Being a Cherryville water steward, I feel compelled to alert the public of an event that took place at the Sugar Lake dam Aug. 15.
The gates were locked and a “Notice of Herbicide Use” sign was posted. The notice said, “Treatment is necessary to provide worker and public safety, prevent fires and contribute to the safe and reliable supply of electricity to B.C. Hydro customers.”
I had to go and investigate since knapweed was the culprit they were after and I wanted to see how bad the infestation was. I found less than 20 plants in the area and two-thirds of them were still alive. But it was very obvious where huckleberry bushes and clover didn’t survive the dousing, so it seems they weren’t spraying in a site-specific manner either.
And as far as spraying down the bank, doesn’t B.C. Hydro have to adhere to the riparian regulations that were enacted to protect our fish habitat, let alone all of the swimmers that spend their time there?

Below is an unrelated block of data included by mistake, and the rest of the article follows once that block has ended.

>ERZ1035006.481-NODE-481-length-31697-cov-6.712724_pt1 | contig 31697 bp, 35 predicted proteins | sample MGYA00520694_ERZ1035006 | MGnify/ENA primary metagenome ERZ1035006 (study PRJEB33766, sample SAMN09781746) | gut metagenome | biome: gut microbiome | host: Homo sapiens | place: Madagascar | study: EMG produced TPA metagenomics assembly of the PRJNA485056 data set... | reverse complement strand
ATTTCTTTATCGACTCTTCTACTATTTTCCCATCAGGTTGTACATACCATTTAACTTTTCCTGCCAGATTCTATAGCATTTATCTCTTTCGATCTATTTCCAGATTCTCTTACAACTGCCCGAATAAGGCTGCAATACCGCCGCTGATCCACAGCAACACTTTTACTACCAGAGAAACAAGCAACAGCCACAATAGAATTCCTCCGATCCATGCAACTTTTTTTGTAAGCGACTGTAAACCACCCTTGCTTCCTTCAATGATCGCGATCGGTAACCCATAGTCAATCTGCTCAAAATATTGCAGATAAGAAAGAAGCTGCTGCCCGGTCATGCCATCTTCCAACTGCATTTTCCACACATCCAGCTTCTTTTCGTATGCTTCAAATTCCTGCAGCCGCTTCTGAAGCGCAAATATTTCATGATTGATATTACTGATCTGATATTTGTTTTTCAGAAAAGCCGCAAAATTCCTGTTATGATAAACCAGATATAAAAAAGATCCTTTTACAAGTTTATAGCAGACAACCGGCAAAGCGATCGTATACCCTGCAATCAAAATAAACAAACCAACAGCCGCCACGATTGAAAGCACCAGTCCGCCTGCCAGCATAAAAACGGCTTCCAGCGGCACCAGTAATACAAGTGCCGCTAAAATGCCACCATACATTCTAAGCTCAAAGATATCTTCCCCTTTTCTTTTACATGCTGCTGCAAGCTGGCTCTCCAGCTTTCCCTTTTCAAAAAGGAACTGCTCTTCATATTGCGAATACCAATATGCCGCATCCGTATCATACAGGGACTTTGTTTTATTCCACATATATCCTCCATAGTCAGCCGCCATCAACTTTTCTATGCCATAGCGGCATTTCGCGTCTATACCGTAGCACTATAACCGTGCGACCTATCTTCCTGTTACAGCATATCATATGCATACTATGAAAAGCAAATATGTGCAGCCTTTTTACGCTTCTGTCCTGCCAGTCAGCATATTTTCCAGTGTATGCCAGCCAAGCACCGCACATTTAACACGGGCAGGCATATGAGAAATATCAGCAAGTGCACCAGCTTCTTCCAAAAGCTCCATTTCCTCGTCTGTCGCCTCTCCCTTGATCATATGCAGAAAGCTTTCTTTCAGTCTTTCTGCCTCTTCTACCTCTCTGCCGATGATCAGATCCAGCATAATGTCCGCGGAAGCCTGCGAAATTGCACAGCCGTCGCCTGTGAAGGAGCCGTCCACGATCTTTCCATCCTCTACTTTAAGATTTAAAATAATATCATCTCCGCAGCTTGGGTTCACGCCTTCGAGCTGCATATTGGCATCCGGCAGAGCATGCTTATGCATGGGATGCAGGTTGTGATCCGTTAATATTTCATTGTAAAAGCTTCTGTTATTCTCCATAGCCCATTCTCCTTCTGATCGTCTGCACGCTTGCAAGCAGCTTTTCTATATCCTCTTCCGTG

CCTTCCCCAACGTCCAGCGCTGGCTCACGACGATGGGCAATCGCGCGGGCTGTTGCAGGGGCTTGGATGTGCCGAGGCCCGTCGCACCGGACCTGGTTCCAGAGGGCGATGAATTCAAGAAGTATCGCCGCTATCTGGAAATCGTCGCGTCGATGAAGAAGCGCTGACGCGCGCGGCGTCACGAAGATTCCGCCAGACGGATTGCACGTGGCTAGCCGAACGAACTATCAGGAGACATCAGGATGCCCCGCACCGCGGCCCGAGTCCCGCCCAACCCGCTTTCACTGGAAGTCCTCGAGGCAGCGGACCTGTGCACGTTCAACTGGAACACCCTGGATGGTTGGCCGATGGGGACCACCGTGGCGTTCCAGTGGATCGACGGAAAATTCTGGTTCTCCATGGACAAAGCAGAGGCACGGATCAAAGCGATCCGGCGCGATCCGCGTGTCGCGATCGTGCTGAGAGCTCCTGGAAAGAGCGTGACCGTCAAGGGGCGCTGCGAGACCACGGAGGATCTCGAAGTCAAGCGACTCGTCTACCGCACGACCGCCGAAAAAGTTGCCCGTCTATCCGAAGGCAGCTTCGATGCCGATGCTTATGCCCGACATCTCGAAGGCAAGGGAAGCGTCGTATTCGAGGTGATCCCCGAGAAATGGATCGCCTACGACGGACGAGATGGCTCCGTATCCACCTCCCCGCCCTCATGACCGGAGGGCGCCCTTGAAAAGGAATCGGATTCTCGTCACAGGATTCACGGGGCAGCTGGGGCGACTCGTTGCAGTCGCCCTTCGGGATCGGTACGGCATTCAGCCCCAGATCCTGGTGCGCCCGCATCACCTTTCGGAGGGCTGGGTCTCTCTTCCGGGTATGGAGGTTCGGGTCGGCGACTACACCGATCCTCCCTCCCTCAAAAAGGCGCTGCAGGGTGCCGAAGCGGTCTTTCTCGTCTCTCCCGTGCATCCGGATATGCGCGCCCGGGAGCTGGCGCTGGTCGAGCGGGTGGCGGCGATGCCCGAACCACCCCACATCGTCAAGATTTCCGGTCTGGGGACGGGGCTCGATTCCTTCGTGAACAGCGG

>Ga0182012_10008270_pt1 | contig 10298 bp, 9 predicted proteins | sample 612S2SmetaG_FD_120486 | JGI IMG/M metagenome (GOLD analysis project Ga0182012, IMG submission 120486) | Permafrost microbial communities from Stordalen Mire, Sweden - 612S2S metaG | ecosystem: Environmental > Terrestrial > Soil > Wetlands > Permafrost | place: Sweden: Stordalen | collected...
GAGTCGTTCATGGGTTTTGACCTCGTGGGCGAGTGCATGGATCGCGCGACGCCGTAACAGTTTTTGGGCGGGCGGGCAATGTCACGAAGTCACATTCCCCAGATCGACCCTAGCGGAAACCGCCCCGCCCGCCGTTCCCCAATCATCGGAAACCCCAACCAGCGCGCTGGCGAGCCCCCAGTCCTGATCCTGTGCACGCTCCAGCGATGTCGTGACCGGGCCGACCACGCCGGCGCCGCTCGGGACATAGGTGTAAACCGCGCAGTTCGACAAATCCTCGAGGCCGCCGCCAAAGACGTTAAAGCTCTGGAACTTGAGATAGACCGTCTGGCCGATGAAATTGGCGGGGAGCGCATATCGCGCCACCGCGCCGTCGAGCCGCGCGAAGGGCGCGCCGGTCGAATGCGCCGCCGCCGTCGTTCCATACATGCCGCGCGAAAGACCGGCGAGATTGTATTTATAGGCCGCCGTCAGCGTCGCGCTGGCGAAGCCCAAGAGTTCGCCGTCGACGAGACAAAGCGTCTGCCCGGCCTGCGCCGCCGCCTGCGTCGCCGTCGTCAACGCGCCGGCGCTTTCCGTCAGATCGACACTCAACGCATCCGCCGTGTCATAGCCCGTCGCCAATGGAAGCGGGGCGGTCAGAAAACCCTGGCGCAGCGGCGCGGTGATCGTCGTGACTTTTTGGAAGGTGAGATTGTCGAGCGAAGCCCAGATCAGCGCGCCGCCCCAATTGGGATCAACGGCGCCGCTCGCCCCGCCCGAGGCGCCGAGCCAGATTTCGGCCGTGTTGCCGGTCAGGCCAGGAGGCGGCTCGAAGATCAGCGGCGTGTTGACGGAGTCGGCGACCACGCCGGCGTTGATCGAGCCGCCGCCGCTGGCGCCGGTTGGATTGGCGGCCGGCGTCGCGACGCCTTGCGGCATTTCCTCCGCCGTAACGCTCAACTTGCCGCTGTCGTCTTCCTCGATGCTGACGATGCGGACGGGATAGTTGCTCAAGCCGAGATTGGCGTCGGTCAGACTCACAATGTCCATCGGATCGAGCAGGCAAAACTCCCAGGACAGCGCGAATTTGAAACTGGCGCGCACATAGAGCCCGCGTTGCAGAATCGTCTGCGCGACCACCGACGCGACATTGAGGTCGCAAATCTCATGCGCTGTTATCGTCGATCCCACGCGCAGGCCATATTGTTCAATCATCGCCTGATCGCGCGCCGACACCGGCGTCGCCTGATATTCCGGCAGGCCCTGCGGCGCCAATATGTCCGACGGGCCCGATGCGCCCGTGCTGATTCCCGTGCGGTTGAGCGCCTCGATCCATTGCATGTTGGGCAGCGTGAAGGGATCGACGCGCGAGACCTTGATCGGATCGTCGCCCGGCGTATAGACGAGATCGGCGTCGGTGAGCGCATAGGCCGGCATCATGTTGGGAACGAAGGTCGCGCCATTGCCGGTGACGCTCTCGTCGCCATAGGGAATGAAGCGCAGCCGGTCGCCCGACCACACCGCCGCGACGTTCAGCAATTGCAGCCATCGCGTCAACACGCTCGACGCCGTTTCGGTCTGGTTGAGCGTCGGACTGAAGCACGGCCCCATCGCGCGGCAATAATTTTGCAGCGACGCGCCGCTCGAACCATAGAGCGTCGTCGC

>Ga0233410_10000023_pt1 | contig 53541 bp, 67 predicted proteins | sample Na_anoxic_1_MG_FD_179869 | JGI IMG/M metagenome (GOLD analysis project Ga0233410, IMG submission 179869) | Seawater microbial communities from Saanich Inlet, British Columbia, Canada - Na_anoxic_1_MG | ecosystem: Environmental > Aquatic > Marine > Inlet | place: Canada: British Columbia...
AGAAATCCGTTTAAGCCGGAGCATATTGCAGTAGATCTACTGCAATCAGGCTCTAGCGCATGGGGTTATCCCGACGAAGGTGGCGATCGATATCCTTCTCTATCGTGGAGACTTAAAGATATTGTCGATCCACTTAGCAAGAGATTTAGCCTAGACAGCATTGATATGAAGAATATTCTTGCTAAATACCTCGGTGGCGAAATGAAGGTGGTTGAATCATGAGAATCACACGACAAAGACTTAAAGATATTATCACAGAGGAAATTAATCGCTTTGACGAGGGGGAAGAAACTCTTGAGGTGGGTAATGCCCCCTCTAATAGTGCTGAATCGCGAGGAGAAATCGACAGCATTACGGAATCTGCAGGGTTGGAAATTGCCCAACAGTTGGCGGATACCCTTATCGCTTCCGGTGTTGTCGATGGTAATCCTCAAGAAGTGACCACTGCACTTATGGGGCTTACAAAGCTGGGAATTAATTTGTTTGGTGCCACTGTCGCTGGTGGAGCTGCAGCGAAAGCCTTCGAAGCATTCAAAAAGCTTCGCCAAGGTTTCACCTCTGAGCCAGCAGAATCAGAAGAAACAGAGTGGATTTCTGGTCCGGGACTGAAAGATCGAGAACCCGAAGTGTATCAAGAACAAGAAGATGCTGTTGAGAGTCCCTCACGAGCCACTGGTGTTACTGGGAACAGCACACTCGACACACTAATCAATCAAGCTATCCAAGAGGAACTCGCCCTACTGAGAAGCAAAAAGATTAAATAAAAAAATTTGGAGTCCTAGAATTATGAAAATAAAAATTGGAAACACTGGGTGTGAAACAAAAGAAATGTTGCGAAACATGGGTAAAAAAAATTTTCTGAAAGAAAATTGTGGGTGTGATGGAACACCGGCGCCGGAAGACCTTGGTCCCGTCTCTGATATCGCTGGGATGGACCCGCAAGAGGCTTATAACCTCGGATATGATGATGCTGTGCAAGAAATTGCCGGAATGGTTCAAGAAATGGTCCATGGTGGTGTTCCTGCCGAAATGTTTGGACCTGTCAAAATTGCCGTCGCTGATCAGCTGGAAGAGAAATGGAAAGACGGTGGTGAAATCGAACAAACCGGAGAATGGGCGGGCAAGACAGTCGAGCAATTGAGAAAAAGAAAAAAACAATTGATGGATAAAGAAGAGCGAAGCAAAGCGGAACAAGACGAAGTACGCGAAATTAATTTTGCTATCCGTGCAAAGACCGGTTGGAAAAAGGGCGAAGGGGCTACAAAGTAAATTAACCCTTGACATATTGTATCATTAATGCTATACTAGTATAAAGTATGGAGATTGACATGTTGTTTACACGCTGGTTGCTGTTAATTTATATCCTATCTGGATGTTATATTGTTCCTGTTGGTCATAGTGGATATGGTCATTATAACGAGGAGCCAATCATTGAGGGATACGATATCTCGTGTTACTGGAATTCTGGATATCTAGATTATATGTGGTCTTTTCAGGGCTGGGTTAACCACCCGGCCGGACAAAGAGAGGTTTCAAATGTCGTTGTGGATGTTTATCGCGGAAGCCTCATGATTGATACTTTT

The noxious weeds that were there could have been pulled in less than an hour and had Hydro alerted the community and the water stewards, we would have pulled them out by hand at half the price they paid to do it chemically. We would have also had the opportunity to voice our objections to this process .
Adding insult to injury, The Morning Star published an article from B.C. Hydro Aug. 16 headlined, “Hydro offers Reservoir Safety Tips.”
The article was basically encouraging the public to visit these sites while they still reeked of what I consider to be a very toxic poison.
My question is, where is the Ministry of Environment, Interior Health and all of the other governing bodies that are supposedly here to protect us, the birds, insects, animals, and fish from these type of events?
Is B.C. Hydro exempt from the rules?
Whatever the answer is, I personally am outraged that ordinary citizens have to be watchdogs and spend endless hours to try and protect an area that they want to call home from a continuous onslaught of environmental degradation.
The Hydro article ended by writing, “To learn more about how to be safe around the water visit bchydro.com.”
To end my letter, I would suggest B.C. Hydro learn how to keep us, the animals and the water safe from them.